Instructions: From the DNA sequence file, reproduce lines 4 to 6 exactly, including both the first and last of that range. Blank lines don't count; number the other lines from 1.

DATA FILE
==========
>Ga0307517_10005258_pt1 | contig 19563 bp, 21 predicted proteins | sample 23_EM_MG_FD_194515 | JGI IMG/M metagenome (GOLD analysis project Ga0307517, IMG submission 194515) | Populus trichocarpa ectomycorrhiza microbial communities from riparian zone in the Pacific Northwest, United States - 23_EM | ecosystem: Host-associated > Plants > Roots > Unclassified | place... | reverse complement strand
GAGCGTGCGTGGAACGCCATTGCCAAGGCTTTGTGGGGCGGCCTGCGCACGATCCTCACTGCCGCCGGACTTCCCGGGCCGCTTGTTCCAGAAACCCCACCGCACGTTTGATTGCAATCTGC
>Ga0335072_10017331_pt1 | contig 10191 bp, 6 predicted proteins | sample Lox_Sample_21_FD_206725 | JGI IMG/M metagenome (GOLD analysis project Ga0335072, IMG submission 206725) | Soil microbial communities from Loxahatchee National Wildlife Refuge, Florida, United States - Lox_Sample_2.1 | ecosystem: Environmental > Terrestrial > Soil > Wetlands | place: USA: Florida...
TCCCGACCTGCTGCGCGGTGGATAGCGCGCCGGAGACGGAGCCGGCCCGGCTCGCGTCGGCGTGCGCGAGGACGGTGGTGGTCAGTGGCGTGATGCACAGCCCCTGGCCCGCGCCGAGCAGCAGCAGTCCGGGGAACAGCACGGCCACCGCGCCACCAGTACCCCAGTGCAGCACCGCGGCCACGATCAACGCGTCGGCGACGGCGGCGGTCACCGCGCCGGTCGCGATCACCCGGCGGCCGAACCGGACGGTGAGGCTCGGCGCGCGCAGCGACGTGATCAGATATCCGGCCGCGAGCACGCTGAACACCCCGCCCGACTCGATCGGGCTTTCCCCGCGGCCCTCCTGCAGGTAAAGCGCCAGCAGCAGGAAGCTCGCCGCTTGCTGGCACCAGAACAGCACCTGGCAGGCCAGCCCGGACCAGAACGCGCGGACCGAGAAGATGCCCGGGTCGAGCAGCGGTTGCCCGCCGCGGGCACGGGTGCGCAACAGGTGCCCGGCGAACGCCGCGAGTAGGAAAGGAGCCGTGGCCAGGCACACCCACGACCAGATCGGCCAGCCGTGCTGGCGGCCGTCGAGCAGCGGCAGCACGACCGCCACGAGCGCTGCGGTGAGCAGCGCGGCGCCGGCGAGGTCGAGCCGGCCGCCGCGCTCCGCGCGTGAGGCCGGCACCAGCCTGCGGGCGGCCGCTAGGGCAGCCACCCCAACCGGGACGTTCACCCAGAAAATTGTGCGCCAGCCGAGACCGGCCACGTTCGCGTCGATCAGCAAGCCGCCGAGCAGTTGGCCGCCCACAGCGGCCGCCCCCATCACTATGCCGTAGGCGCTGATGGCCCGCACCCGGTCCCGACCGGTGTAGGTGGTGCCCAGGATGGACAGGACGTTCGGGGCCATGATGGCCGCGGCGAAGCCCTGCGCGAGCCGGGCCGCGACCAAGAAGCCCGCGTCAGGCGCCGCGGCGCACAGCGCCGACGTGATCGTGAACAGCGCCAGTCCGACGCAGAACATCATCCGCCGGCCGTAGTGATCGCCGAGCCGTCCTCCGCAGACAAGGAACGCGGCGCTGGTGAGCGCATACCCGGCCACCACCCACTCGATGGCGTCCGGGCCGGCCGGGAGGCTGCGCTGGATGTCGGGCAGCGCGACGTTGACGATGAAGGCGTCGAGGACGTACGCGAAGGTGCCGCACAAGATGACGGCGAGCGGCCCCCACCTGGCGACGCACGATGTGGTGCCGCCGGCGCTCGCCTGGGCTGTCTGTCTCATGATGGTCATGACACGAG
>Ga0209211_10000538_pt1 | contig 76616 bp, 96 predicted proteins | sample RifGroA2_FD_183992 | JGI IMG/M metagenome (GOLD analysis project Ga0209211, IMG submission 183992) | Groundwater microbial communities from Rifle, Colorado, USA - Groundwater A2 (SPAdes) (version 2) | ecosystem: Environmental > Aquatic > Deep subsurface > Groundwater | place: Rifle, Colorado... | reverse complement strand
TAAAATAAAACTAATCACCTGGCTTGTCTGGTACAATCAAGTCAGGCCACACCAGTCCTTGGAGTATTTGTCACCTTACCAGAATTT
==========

TCCCGACCTGCTGCGCGGTGGATAGCGCGCCGGAGACGGAGCCGGCCCGGCTCGCGTCGGCGTGCGCGAGGACGGTGGTGGTCAGTGGCGTGATGCACAGCCCCTGGCCCGCGCCGAGCAGCAGCAGTCCGGGGAACAGCACGGCCACCGCGCCACCAGTACCCCAGTGCAGCACCGCGGCCACGATCAACGCGTCGGCGACGGCGGCGGTCACCGCGCCGGTCGCGATCACCCGGCGGCCGAACCGGACGGTGAGGCTCGGCGCGCGCAGCGACGTGATCAGATATCCGGCCGCGAGCACGCTGAACACCCCGCCCGACTCGATCGGGCTTTCCCCGCGGCCCTCCTGCAGGTAAAGCGCCAGCAGCAGGAAGCTCGCCGCTTGCTGGCACCAGAACAGCACCTGGCAGGCCAGCCCGGACCAGAACGCGCGGACCGAGAAGATGCCCGGGTCGAGCAGCGGTTGCCCGCCGCGGGCACGGGTGCGCAACAGGTGCCCGGCGAACGCCGCGAGTAGGAAAGGAGCCGTGGCCAGGCACACCCACGACCAGATCGGCCAGCCGTGCTGGCGGCCGTCGAGCAGCGGCAGCACGACCGCCACGAGCGCTGCGGTGAGCAGCGCGGCGCCGGCGAGGTCGAGCCGGCCGCCGCGCTCCGCGCGTGAGGCCGGCACCAGCCTGCGGGCGGCCGCTAGGGCAGCCACCCCAACCGGGACGTTCACCCAGAAAATTGTGCGCCAGCCGAGACCGGCCACGTTCGCGTCGATCAGCAAGCCGCCGAGCAGTTGGCCGCCCACAGCGGCCGCCCCCATCACTATGCCGTAGGCGCTGATGGCCCGCACCCGGTCCCGACCGGTGTAGGTGGTGCCCAGGATGGACAGGACGTTCGGGGCCATGATGGCCGCGGCGAAGCCCTGCGCGAGCCGGGCCGCGACCAAGAAGCCCGCGTCAGGCGCCGCGGCGCACAGCGCCGACGTGATCGTGAACAGCGCCAGTCCGACGCAGAACATCATCCGCCGGCCGTAGTGATCGCCGAGCCGTCCTCCGCAGACAAGGAACGCGGCGCTGGTGAGCGCATACCCGGCCACCACCCACTCGATGGCGTCCGGGCCGGCCGGGAGGCTGCGCTGGATGTCGGGCAGCGCGACGTTGACGATGAAGGCGTCGAGGACGTACGCGAAGGTGCCGCACAAGATGACGGCGAGCGGCCCCCACCTGGCGACGCACGATGTGGTGCCGCCGGCGCTCGCCTGGGCTGTCTGTCTCATGATGGTCATGACACGAG
>Ga0209211_10000538_pt1 | contig 76616 bp, 96 predicted proteins | sample RifGroA2_FD_183992 | JGI IMG/M metagenome (GOLD analysis project Ga0209211, IMG submission 183992) | Groundwater microbial communities from Rifle, Colorado, USA - Groundwater A2 (SPAdes) (version 2) | ecosystem: Environmental > Aquatic > Deep subsurface > Groundwater | place: Rifle, Colorado... | reverse complement strand
TAAAATAAAACTAATCACCTGGCTTGTCTGGTACAATCAAGTCAGGCCACACCAGTCCTTGGAGTATTTGTCACCTTACCAGAATTT